Of the horror-comedy films at SXSW, Extra Ordinary was my favorite. Though it wasn’t without flaws, it was a confident debut for its first-time directors. It was an original horror-comedy with a distinctly Irish flair. It is also the most adorable horror-comedy I’ve ever seen, and I enjoyed it immensely. Who knew that sacrificing virgins and exorcizing ghosts could be so uproarious and charming?

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SXSW Review: Little Monsters Has Lots of Heart and Zombies

Want more SXSW horror besides Little Monsters? Check out my SXSW 2019 Horror Lineup post.

The zombie horror-comedy is so popular that it’s nearly a separate horror sub-genre. Films like Dead Alive, Shaun of the dead, and Zombieland have shown just how fun and raucous a zombie film can be without skimping on the gory set pieces we all love. But not all zombie comedies meet the mark. To be successful, a zombie horror-comedy must command two separate films in one, and as such, must strike a balance between the gravity of a zombie outbreak while creating relatable, funny characters.

At first, Little Monsters might seem like too risky a premise to strike that balance. Set in present-day Australia, Little Monsters follows Dave (Alexander England), who is crashing on his sister’s couch after his life craters. When he’s not smoking weed, he’s watching his adorable 5-year old nephew, Felix (Diesel La Torraca). Once Dave meets Felix’s lovely kindergarten teacher, Miss Caroline (Lupita Nyong’o), he decides to pursue her by volunteering to chaperone the class’s field trip to a local petting zoo. Little do they know that the American army base next door to the petting zoo has been secretly conducting zombie experiments (naturally). The zombies escape, of course, and Dave and Ms. Caroline find themselves responsible for the lives of eight adorable, innocent, precocious kindergarteners. And if that wasn’t enough, they must also contend with Teddy McGiggle (Josh Gad), a highly annoying kids’ entertainer who shows his true sleazeball colors once shit goes down.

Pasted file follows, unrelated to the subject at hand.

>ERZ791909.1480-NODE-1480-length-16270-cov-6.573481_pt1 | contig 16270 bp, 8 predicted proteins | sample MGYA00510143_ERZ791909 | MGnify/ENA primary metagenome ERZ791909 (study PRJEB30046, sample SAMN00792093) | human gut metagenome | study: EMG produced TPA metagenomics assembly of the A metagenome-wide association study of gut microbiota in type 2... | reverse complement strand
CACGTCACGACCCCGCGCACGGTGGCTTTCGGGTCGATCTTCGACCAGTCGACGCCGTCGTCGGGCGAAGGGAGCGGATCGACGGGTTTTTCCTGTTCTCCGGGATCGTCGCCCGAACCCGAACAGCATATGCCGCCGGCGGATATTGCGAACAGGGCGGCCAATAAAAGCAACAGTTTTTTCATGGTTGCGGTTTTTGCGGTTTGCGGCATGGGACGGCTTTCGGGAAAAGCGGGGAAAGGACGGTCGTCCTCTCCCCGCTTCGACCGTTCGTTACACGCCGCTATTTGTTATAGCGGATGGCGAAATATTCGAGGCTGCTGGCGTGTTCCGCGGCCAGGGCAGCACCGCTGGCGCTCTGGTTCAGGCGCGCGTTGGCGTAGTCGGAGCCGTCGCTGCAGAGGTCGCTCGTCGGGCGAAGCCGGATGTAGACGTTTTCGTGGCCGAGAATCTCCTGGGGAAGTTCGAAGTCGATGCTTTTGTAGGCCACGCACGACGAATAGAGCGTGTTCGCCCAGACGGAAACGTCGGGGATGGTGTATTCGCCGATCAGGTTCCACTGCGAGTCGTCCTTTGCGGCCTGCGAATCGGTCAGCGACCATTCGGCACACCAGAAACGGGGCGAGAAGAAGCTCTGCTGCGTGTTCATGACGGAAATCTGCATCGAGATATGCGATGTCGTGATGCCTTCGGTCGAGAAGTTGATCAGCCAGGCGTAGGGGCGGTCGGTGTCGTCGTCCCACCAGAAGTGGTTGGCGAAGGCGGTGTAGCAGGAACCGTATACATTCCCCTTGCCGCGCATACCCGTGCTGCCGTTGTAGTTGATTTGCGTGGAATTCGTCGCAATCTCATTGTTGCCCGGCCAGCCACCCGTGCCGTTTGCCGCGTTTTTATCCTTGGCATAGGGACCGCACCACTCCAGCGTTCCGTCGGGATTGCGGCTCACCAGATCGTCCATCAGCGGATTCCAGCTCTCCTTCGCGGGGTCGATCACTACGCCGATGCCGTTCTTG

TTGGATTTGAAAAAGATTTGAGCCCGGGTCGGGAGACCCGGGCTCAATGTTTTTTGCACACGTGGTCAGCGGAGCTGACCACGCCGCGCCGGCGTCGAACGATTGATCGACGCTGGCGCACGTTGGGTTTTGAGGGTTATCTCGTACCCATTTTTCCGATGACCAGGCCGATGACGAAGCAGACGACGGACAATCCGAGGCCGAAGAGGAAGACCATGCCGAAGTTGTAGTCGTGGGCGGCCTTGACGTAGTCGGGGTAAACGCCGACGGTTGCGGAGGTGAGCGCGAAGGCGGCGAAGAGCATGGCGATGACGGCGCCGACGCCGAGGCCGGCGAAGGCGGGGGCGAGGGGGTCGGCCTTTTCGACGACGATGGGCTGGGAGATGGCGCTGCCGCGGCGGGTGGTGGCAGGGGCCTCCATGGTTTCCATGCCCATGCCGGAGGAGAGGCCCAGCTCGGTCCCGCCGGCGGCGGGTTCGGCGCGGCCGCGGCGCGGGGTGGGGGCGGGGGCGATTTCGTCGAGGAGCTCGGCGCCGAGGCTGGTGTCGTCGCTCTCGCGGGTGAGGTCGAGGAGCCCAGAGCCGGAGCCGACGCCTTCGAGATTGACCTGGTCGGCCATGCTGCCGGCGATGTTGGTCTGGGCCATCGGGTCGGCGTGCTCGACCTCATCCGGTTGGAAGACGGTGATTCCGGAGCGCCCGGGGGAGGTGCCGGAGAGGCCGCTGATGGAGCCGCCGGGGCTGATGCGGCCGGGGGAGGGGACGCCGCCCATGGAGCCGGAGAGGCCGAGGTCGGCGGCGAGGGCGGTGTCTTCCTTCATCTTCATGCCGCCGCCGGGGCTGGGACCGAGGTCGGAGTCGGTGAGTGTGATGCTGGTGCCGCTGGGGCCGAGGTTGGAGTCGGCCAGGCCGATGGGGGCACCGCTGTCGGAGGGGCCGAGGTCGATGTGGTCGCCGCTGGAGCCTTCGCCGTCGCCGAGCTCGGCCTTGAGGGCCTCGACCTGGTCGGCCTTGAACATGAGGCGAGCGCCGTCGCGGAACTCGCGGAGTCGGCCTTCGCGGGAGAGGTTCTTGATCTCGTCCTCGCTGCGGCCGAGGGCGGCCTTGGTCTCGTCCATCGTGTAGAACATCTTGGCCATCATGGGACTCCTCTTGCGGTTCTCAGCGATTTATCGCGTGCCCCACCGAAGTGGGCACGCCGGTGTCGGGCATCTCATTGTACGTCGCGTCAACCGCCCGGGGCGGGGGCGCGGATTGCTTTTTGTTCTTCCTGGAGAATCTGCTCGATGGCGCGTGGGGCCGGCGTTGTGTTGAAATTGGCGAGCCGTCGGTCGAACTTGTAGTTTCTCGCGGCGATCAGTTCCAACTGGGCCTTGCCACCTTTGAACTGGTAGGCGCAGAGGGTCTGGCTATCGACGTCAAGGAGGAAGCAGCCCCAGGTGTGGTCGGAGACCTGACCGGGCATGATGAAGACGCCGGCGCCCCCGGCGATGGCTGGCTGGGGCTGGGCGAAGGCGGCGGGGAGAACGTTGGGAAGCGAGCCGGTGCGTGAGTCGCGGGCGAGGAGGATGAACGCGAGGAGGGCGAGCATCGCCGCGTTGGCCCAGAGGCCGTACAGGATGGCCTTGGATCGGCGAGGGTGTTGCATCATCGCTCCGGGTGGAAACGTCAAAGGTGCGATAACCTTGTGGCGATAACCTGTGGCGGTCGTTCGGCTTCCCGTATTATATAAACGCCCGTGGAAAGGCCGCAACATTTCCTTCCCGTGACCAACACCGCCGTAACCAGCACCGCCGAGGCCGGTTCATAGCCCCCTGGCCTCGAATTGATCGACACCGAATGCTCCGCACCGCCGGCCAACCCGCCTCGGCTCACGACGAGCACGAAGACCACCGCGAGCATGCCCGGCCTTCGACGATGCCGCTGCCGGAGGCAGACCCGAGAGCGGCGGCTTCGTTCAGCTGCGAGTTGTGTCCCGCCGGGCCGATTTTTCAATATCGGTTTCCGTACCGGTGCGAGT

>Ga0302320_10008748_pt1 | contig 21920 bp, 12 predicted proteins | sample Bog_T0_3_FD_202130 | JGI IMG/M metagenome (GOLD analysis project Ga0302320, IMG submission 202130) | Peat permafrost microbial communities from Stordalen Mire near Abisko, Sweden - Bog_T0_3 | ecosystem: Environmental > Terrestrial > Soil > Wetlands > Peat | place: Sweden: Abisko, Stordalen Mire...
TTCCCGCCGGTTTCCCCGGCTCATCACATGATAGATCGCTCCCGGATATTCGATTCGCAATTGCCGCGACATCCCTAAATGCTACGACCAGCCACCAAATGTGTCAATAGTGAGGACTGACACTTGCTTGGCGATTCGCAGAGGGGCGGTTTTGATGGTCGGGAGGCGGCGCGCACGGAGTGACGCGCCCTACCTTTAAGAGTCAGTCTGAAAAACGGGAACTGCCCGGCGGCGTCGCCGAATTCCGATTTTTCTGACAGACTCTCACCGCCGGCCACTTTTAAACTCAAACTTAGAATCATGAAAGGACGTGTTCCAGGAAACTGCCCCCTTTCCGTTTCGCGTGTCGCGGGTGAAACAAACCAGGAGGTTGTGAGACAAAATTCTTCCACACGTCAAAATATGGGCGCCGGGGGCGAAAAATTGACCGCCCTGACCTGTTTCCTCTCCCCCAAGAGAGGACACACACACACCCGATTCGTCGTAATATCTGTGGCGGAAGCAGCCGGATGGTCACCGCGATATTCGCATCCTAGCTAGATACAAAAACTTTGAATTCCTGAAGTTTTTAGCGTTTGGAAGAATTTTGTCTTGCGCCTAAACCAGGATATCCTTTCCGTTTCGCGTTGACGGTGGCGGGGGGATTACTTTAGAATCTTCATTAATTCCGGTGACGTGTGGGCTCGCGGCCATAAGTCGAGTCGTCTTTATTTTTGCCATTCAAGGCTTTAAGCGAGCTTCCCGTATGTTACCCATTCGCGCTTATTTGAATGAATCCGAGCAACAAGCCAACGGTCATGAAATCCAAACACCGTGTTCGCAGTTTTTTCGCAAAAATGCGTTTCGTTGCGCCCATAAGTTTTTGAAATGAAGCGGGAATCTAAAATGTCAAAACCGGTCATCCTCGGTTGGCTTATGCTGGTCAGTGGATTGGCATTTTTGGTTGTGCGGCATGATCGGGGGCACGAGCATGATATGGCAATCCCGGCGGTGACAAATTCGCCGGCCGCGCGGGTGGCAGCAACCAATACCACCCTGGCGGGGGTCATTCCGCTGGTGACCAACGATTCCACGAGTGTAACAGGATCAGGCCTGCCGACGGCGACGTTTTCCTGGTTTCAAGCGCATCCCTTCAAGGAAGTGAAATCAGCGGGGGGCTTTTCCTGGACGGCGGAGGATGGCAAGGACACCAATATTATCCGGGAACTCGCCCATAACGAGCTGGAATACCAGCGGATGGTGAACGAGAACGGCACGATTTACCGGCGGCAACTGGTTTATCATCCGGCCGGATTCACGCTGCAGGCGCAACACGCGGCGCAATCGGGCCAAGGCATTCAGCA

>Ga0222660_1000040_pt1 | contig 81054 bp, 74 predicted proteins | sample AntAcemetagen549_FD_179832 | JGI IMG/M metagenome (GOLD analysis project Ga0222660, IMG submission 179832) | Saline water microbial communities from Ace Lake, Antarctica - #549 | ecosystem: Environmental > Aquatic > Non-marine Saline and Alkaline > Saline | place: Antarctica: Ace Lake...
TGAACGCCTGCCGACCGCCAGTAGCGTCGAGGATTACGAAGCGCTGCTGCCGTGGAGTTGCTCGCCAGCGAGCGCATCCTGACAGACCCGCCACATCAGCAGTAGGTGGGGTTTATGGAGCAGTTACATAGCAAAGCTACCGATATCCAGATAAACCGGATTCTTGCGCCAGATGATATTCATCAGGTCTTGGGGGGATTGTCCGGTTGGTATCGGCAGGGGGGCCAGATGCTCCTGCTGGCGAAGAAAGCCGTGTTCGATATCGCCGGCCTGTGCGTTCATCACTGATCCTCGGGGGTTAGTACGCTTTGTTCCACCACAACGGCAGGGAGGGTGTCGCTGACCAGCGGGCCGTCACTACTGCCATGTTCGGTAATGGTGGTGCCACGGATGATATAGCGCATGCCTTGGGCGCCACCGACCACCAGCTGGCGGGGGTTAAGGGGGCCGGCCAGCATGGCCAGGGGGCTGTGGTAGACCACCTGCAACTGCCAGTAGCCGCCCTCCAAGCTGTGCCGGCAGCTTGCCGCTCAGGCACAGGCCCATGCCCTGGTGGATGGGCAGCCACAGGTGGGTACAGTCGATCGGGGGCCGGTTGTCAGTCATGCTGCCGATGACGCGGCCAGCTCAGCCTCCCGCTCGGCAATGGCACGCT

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SXSW Review: A Delightful “What We Do In The Shadows” Pilot

Adapting movies into television shows is always tricky business. Just as with film remakes, television adaptations face a host of problems from struggling to expand the scope of the original to failing to honor the spirit of the source material. For every Westworld, there are countless series that tried to adapt the likes of Blade or Taken. These series often fail to capture the spark of their inspiration, either by neglecting to involve the original creative team or by rushing production and failing to put forth a quality product.

However, judging by the pilot episode, FX’s What We Do in the Shadows series will succeed on both these fronts. Not only does the pilot capture the original film’s quirky and beloved sense of humor, but it also builds a firm foundation for what should be an entertaining and creative exploration beyond the original.